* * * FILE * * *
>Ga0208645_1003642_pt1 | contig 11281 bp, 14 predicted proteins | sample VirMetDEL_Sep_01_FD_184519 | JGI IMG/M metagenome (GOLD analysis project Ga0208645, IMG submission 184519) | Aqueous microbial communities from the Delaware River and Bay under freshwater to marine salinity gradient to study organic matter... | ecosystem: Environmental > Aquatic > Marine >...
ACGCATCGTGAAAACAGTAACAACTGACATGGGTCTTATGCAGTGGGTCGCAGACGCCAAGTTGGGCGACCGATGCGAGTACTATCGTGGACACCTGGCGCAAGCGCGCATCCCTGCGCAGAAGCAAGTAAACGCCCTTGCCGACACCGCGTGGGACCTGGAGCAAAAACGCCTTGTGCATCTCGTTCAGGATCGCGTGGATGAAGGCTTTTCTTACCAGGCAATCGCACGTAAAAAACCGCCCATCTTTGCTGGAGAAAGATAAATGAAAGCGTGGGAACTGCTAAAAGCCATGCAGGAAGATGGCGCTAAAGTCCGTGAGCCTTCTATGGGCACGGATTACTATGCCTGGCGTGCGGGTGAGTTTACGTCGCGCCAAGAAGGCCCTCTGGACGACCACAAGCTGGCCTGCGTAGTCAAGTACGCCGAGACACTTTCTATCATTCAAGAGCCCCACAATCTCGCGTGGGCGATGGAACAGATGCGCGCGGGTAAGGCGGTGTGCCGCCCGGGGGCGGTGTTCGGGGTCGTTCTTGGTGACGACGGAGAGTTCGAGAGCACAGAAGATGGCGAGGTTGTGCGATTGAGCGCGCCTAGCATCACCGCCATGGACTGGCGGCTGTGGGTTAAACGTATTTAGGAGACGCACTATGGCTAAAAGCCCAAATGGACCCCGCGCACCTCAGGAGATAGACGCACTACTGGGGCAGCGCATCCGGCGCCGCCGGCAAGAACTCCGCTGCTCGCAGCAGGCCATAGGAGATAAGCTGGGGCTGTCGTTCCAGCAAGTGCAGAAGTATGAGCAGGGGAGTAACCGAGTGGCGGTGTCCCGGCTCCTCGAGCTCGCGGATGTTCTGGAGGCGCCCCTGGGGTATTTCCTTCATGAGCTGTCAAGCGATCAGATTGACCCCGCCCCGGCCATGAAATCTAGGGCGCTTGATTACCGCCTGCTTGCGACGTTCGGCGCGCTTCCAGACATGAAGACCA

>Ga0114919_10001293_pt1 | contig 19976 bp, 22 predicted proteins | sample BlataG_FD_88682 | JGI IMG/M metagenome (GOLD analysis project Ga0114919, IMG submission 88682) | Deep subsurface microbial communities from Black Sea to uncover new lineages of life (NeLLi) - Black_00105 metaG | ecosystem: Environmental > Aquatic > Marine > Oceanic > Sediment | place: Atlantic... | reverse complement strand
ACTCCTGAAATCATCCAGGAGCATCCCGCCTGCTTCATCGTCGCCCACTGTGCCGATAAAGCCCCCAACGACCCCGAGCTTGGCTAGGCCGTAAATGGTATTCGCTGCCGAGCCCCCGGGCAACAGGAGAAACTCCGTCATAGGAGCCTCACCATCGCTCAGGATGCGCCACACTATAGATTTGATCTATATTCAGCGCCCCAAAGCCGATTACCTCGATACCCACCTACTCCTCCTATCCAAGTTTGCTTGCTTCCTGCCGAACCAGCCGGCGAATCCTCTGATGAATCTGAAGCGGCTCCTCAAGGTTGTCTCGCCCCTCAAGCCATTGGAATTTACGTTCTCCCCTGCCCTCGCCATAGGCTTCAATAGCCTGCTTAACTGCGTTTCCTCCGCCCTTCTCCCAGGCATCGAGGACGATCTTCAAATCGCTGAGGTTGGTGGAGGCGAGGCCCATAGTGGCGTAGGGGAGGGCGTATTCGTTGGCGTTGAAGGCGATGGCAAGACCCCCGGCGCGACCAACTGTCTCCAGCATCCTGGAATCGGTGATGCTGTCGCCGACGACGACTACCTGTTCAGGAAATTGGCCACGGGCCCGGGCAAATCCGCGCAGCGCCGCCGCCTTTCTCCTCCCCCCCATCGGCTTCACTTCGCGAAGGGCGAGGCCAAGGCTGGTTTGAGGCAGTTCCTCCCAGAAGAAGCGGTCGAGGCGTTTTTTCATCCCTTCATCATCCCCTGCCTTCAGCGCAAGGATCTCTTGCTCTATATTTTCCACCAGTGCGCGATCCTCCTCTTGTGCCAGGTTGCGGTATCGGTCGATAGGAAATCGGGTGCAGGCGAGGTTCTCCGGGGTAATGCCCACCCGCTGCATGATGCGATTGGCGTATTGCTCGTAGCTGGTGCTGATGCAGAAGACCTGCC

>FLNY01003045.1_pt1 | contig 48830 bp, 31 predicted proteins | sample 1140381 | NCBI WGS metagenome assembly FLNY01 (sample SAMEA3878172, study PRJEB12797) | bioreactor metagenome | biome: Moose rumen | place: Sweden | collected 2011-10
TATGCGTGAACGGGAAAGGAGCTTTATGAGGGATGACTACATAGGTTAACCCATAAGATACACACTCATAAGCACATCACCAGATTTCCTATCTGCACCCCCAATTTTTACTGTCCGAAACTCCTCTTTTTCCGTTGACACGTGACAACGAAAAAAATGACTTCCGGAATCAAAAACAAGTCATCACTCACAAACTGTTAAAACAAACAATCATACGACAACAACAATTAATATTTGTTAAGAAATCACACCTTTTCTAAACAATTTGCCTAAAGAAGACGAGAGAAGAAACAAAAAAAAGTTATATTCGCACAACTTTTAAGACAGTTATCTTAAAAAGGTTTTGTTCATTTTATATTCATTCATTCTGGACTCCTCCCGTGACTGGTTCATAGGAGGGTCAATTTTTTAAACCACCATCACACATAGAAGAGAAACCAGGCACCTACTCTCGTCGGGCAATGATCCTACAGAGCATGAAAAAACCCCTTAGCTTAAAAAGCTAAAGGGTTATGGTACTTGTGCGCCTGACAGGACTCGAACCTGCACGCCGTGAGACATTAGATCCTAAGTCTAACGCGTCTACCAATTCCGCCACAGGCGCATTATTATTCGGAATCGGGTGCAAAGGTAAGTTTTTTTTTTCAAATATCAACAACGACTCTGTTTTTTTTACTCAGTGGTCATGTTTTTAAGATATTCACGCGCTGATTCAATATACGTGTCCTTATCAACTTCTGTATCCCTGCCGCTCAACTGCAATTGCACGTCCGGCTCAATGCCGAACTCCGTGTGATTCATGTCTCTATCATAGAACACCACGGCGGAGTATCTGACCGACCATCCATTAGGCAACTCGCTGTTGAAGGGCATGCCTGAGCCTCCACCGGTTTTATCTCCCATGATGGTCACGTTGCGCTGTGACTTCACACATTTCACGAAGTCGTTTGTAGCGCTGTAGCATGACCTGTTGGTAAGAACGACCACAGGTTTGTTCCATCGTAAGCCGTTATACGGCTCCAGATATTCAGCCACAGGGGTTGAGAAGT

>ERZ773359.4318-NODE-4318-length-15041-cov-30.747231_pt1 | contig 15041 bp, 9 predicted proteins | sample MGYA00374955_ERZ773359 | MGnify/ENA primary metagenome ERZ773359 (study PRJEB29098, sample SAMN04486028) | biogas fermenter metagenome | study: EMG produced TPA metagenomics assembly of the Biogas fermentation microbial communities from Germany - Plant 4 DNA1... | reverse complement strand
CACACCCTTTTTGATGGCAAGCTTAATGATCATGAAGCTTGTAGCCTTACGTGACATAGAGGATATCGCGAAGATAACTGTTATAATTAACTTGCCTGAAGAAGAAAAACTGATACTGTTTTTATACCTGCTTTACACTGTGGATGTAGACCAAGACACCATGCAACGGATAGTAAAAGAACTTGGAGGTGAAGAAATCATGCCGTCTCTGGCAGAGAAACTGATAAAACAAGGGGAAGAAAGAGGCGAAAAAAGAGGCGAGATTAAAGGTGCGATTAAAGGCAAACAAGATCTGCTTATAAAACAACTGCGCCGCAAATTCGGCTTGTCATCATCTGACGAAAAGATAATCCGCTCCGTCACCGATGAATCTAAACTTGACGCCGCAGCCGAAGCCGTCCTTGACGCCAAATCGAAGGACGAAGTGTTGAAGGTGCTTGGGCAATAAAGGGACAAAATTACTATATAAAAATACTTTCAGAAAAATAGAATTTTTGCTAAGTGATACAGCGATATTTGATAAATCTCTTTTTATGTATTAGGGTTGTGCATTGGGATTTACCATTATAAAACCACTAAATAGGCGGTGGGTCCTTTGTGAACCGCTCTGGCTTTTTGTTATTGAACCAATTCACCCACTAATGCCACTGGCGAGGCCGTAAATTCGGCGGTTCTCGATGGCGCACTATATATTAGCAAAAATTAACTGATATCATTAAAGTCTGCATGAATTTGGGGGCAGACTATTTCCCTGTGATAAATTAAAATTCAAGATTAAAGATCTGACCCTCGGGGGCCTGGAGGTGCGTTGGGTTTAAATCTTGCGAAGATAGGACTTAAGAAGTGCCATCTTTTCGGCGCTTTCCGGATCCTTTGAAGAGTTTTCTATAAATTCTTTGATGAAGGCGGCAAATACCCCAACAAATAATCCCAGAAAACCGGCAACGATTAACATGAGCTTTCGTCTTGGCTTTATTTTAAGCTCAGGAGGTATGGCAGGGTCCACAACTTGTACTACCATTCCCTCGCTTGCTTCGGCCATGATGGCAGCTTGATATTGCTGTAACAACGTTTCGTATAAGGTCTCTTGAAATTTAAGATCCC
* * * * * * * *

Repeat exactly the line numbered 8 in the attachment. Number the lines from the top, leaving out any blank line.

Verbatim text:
CACACCCTTTTTGATGGCAAGCTTAATGATCATGAAGCTTGTAGCCTTACGTGACATAGAGGATATCGCGAAGATAACTGTTATAATTAACTTGCCTGAAGAAGAAAAACTGATACTGTTTTTATACCTGCTTTACACTGTGGATGTAGACCAAGACACCATGCAACGGATAGTAAAAGAACTTGGAGGTGAAGAAATCATGCCGTCTCTGGCAGAGAAACTGATAAAACAAGGGGAAGAAAGAGGCGAAAAAAGAGGCGAGATTAAAGGTGCGATTAAAGGCAAACAAGATCTGCTTATAAAACAACTGCGCCGCAAATTCGGCTTGTCATCATCTGACGAAAAGATAATCCGCTCCGTCACCGATGAATCTAAACTTGACGCCGCAGCCGAAGCCGTCCTTGACGCCAAATCGAAGGACGAAGTGTTGAAGGTGCTTGGGCAATAAAGGGACAAAATTACTATATAAAAATACTTTCAGAAAAATAGAATTTTTGCTAAGTGATACAGCGATATTTGATAAATCTCTTTTTATGTATTAGGGTTGTGCATTGGGATTTACCATTATAAAACCACTAAATAGGCGGTGGGTCCTTTGTGAACCGCTCTGGCTTTTTGTTATTGAACCAATTCACCCACTAATGCCACTGGCGAGGCCGTAAATTCGGCGGTTCTCGATGGCGCACTATATATTAGCAAAAATTAACTGATATCATTAAAGTCTGCATGAATTTGGGGGCAGACTATTTCCCTGTGATAAATTAAAATTCAAGATTAAAGATCTGACCCTCGGGGGCCTGGAGGTGCGTTGGGTTTAAATCTTGCGAAGATAGGACTTAAGAAGTGCCATCTTTTCGGCGCTTTCCGGATCCTTTGAAGAGTTTTCTATAAATTCTTTGATGAAGGCGGCAAATACCCCAACAAATAATCCCAGAAAACCGGCAACGATTAACATGAGCTTTCGTCTTGGCTTTATTTTAAGCTCAGGAGGTATGGCAGGGTCCACAACTTGTACTACCATTCCCTCGCTTGCTTCGGCCATGATGGCAGCTTGATATTGCTGTAACAACGTTTCGTATAAGGTCTCTTGAAATTTAAGATCCC